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7 Most common mistakes when selling a business

Selling a business is rarely considered a simple endeavour. A business you’ve built up over many years means saying goodbye to something that is close to your heart – so close, in fact, that you may make inadvertant mistakes when attempting to sell.

Take yourself away from the situation and read the following list of common errors in the selling process. It may make letting go a little easier…

1. Lack of preparation

Once you decide to sell your business, you can just call up the professionals and let them deal with it, right?

Of course not. A lot of preparation needs to go into selling the selling process including taking time to plan your exit strategy and focusing on current issues in the business that may lessen it’s perceived value.

SRR Global Financial Advisory Services regard sellers who get the best deals are those who have left around 18-24 months or longer to effectively prepare for the sale of their business.

2. Making yourself indispensable


If you place the weight of your business entirely upon your shoulders, and are too integral to it’s success – you won’t have much to sell when you try to let it stand alone.

Before you decide to sell your business, make sure that the team you have is capable of managing without you. Can it run smoothly without your expertise? If anyone shows potential or the desire for a higher position, train them up to solidify your management team.

Essentially, the less your business needs to rely on you, the more it is worth to a potential buyer.

3. Out of date IT systems

IT systems are incredibly important to a business’ functionality, meaning that interested buyers will be very interested in what technology is in place.

Either inferior or outdated technology could jeopordise the growth of the business, and this either reduces the likelihood of a sale or results in decreased value.

4. Not investing in thorough due diligence

An essential process for buyers, due diligence is also a useful tool for sellers. It allows you to target key areas for improvement and other areas of potential you may have overlooked.

Due diligence takes the form of a report including a current financial profile and the potential for growth. This will also act as the main pitch to the buyer, allow you decide upon a realistic valuation for your company and expose any tax, legal or regulatory issues that you can fix before sale.

5. Unrealistic expectations of the value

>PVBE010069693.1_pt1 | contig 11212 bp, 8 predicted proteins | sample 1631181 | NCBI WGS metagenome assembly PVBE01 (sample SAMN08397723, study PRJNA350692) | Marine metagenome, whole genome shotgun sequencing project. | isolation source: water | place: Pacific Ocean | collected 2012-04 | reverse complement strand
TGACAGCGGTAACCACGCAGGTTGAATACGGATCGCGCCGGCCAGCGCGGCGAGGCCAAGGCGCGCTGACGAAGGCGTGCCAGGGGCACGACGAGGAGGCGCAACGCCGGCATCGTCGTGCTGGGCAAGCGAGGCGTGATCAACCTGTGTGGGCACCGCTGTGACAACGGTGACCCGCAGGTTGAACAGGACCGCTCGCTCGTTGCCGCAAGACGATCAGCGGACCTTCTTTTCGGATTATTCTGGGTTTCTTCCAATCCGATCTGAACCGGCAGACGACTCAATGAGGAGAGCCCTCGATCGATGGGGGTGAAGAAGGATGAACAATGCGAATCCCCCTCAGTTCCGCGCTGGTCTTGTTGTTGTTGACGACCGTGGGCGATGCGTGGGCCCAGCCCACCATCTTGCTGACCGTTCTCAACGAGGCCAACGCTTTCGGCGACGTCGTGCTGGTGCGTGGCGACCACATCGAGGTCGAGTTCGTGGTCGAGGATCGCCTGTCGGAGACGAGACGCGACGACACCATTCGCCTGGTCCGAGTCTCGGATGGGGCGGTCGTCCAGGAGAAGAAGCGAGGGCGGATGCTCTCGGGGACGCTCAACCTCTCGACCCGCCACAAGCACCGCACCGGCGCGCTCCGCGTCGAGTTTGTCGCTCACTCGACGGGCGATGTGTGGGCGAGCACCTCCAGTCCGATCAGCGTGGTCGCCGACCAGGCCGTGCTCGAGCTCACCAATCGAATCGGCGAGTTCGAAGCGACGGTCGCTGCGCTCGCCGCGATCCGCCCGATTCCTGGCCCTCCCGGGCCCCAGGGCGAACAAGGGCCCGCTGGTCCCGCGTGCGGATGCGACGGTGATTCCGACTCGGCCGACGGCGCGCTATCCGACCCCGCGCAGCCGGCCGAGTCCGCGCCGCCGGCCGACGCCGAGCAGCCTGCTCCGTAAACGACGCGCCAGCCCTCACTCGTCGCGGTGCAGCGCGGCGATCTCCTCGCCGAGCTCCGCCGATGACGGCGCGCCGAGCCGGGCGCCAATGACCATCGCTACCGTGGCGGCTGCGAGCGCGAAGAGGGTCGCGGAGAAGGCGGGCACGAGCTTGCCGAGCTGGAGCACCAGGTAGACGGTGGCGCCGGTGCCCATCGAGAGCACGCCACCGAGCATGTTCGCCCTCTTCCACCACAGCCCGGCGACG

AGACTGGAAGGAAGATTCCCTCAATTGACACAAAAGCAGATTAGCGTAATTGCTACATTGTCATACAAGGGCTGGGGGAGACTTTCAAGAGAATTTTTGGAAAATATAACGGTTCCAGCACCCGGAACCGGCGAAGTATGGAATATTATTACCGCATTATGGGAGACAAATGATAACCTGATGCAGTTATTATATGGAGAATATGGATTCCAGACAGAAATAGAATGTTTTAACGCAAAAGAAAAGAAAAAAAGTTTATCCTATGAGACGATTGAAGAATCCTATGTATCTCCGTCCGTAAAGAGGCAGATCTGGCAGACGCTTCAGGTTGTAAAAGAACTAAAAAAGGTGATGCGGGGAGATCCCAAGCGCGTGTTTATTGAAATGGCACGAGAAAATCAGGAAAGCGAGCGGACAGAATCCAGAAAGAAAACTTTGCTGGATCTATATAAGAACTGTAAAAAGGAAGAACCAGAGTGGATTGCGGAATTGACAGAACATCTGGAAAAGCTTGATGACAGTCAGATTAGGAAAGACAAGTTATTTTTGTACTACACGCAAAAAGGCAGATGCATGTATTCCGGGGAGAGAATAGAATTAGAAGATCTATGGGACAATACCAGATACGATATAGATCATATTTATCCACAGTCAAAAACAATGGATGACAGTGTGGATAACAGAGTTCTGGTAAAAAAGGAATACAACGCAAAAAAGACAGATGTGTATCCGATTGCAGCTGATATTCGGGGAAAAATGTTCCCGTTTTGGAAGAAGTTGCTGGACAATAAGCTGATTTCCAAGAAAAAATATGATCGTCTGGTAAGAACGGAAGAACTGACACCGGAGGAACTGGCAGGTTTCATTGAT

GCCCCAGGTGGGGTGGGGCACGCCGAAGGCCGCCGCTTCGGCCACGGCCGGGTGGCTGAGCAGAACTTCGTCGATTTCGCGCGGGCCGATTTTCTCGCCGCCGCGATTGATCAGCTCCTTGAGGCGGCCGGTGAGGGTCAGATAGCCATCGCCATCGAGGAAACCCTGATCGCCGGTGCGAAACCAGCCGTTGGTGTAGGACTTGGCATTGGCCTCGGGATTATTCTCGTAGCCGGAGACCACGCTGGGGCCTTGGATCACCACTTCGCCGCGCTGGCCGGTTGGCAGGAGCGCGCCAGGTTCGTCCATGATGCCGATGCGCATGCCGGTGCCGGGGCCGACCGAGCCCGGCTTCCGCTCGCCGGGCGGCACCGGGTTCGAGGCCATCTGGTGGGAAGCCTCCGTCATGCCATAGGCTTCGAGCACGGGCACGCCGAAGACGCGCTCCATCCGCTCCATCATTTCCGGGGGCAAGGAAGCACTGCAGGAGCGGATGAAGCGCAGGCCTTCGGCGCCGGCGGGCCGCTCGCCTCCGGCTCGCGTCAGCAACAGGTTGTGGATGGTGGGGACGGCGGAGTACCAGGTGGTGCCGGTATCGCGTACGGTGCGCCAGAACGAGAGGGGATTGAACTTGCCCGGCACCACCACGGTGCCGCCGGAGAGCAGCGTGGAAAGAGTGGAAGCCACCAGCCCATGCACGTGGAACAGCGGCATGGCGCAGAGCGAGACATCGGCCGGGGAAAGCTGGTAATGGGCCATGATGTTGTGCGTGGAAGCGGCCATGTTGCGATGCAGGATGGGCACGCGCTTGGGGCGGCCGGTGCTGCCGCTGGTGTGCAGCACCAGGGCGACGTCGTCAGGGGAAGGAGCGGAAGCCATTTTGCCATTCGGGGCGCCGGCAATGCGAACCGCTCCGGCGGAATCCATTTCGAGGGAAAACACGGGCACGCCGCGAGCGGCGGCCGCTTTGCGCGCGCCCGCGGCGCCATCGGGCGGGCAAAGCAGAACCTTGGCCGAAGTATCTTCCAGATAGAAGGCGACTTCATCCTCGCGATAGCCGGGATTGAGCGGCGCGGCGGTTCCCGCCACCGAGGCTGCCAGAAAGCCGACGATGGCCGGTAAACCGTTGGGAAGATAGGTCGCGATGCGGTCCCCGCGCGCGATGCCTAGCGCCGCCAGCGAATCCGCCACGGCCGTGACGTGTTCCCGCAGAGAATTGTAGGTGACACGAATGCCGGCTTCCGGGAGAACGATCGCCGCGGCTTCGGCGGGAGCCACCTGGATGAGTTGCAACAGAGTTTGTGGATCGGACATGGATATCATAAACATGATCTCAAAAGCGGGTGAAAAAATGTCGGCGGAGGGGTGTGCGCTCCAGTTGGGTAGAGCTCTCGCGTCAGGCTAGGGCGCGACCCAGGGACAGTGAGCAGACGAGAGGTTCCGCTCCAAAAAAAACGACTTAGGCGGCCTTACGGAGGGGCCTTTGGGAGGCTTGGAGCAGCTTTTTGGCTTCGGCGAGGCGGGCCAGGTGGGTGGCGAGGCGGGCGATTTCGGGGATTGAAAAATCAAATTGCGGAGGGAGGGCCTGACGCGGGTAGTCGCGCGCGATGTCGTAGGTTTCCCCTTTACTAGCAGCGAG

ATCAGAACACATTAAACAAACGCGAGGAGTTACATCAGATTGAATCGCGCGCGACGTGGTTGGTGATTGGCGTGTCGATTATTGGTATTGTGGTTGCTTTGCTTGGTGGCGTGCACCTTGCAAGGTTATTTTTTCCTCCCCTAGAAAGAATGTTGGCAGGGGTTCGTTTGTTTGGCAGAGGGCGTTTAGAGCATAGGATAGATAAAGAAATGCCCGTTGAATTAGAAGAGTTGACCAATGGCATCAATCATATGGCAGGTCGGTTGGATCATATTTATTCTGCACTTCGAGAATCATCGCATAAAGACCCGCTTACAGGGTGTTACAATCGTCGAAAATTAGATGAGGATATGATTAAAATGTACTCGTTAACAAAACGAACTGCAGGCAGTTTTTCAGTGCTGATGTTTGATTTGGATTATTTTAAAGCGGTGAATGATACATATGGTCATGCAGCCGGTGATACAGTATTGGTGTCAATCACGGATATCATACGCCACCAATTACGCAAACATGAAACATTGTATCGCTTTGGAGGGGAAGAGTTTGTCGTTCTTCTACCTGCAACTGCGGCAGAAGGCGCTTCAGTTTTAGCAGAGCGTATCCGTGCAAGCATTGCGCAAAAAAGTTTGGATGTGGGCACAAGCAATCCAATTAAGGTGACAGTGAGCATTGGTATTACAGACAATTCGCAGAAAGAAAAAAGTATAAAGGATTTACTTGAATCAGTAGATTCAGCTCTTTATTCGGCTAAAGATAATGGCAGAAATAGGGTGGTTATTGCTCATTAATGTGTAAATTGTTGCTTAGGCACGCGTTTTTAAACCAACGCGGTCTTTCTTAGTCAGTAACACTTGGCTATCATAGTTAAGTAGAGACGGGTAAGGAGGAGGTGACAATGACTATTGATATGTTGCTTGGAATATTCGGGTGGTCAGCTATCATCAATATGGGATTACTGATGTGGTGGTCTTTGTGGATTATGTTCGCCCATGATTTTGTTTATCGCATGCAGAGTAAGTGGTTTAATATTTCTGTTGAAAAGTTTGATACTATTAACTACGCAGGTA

While you shouldn’t go into the selling process in a negative mindset, being overconfident about what your business will sell for could put off buyers. This is a pitfall for many sellers.

Be realistic about what your business will sell for and don’t instantly reject bids you believe are much lower than what you want. Think more about what you need, be mindful of the current climate and try to place your emotional bias aside.

6. No valuation strategy

There should be a strategy in place for the valuation of your business. After all, buyers will invariably question you about the reasoning behind the price tag on your business – what evidence is there for the valuation? What aspects of your business make it worth the price? Turnover and gross profit? Depreciable assets?

There are a variety of pricing strategies that you could use, but a simple one could be based on the profit generated by the business. For example:

Value = adjusted net profit x profit multiplier

You could also use EBITDA (earnings before interest, tax, depreciation and amortisation), EBIT (earnings before interest and tax), asset valuation, business brokers and other professionals to obtain a valuation.

7. No confidentiality agreements

The signing of confidentiality agreements is an essential precaution when selling your business.

Due diligence is a necessity when selling a business, however if the correct agreements aren’t in place competitors could use the process to obtain access to private information.

To stop this from happening, a Non-Disclosure Agreement (NDA) should be entered into when negotiations start. This prevents potential buyers from sharing confidential information about your business or clients.

On the road to the final sale, you’ll likely make mistakes. However, it’s how you rectify them and persist which will lead to a happy outcome.


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